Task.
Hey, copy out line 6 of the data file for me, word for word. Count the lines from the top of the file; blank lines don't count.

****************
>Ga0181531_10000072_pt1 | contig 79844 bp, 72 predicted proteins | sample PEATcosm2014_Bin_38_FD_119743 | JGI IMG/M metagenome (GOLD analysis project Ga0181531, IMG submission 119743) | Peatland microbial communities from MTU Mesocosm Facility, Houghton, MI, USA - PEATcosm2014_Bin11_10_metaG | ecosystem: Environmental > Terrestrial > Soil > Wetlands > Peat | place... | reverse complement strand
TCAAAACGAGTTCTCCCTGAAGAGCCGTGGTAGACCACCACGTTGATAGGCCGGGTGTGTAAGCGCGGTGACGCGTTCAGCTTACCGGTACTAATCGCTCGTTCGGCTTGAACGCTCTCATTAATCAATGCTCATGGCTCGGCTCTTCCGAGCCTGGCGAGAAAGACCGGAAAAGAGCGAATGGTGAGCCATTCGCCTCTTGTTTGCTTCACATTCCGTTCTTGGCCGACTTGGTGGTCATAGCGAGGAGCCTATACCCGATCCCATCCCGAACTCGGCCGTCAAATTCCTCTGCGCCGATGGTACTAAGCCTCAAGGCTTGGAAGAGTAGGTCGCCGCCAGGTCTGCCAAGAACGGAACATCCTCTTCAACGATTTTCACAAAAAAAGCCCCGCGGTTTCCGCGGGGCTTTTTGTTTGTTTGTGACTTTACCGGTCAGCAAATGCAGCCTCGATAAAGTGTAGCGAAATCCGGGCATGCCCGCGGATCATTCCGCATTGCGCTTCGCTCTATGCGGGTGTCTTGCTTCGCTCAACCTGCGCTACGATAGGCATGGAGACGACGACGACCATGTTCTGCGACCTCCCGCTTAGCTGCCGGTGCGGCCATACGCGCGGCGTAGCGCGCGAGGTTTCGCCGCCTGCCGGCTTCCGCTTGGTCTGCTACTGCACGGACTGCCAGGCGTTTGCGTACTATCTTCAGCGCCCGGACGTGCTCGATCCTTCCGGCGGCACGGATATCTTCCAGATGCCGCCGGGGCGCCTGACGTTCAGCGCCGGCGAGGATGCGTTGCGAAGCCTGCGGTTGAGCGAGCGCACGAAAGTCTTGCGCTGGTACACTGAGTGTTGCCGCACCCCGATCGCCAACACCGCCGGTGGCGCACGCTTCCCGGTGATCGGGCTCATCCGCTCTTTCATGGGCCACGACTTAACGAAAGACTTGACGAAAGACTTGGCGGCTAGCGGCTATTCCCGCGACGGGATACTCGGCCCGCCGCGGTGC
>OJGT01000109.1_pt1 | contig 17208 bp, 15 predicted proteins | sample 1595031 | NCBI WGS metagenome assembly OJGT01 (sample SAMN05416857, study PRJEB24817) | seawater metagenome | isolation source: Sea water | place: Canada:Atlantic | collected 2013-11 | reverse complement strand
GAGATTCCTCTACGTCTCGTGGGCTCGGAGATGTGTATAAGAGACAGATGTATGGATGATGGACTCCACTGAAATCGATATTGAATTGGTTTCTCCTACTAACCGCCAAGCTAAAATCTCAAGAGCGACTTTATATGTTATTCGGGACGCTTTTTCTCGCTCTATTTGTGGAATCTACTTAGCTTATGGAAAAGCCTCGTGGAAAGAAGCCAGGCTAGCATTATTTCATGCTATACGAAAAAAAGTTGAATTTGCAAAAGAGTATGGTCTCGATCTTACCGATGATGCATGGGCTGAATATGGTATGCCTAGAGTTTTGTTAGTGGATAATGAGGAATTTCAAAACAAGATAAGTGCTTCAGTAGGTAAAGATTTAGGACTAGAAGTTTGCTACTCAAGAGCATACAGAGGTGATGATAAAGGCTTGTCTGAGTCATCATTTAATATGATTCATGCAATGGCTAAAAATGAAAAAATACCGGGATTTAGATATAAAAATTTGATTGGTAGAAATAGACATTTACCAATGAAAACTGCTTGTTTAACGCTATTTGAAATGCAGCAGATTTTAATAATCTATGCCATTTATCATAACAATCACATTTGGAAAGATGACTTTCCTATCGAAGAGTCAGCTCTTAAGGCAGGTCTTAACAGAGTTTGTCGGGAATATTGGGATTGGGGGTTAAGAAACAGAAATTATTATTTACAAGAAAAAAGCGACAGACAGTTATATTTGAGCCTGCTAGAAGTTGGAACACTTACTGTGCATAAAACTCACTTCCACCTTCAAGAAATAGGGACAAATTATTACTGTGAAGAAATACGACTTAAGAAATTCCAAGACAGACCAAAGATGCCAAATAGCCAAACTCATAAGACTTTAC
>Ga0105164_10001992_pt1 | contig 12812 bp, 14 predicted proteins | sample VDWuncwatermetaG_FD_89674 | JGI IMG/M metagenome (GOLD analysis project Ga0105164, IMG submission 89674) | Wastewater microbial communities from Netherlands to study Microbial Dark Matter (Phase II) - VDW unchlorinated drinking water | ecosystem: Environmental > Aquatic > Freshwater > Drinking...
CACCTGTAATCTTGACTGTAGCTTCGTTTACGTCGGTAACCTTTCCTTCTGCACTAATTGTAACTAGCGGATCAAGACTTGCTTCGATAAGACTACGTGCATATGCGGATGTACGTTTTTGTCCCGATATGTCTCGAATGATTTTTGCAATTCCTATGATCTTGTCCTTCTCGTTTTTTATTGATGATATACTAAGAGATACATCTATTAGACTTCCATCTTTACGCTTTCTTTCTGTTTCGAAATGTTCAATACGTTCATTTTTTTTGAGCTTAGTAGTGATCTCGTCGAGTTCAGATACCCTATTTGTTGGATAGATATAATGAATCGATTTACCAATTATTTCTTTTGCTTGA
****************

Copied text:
CACCTGTAATCTTGACTGTAGCTTCGTTTACGTCGGTAACCTTTCCTTCTGCACTAATTGTAACTAGCGGATCAAGACTTGCTTCGATAAGACTACGTGCATATGCGGATGTACGTTTTTGTCCCGATATGTCTCGAATGATTTTTGCAATTCCTATGATCTTGTCCTTCTCGTTTTTTATTGATGATATACTAAGAGATACATCTATTAGACTTCCATCTTTACGCTTTCTTTCTGTTTCGAAATGTTCAATACGTTCATTTTTTTTGAGCTTAGTAGTGATCTCGTCGAGTTCAGATACCCTATTTGTTGGATAGATATAATGAATCGATTTACCAATTATTTCTTTTGCTTGA